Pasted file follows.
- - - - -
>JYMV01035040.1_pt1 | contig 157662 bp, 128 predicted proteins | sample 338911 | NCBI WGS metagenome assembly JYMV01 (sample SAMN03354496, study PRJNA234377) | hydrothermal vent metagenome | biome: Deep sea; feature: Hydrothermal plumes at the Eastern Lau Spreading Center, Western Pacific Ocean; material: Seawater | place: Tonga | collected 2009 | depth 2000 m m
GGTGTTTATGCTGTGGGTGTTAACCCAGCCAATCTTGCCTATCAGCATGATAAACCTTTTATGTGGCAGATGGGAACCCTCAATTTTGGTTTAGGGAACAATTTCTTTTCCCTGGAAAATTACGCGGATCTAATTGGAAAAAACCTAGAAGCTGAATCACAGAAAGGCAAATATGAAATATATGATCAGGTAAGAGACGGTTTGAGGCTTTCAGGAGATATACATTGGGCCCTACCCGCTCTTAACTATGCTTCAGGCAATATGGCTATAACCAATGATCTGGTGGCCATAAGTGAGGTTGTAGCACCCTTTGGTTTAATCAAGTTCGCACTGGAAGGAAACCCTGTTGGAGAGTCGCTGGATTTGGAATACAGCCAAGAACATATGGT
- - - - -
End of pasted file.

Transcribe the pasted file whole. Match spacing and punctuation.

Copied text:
>JYMV01035040.1_pt1 | contig 157662 bp, 128 predicted proteins | sample 338911 | NCBI WGS metagenome assembly JYMV01 (sample SAMN03354496, study PRJNA234377) | hydrothermal vent metagenome | biome: Deep sea; feature: Hydrothermal plumes at the Eastern Lau Spreading Center, Western Pacific Ocean; material: Seawater | place: Tonga | collected 2009 | depth 2000 m m
GGTGTTTATGCTGTGGGTGTTAACCCAGCCAATCTTGCCTATCAGCATGATAAACCTTTTATGTGGCAGATGGGAACCCTCAATTTTGGTTTAGGGAACAATTTCTTTTCCCTGGAAAATTACGCGGATCTAATTGGAAAAAACCTAGAAGCTGAATCACAGAAAGGCAAATATGAAATATATGATCAGGTAAGAGACGGTTTGAGGCTTTCAGGAGATATACATTGGGCCCTACCCGCTCTTAACTATGCTTCAGGCAATATGGCTATAACCAATGATCTGGTGGCCATAAGTGAGGTTGTAGCACCCTTTGGTTTAATCAAGTTCGCACTGGAAGGAAACCCTGTTGGAGAGTCGCTGGATTTGGAATACAGCCAAGAACATATGGT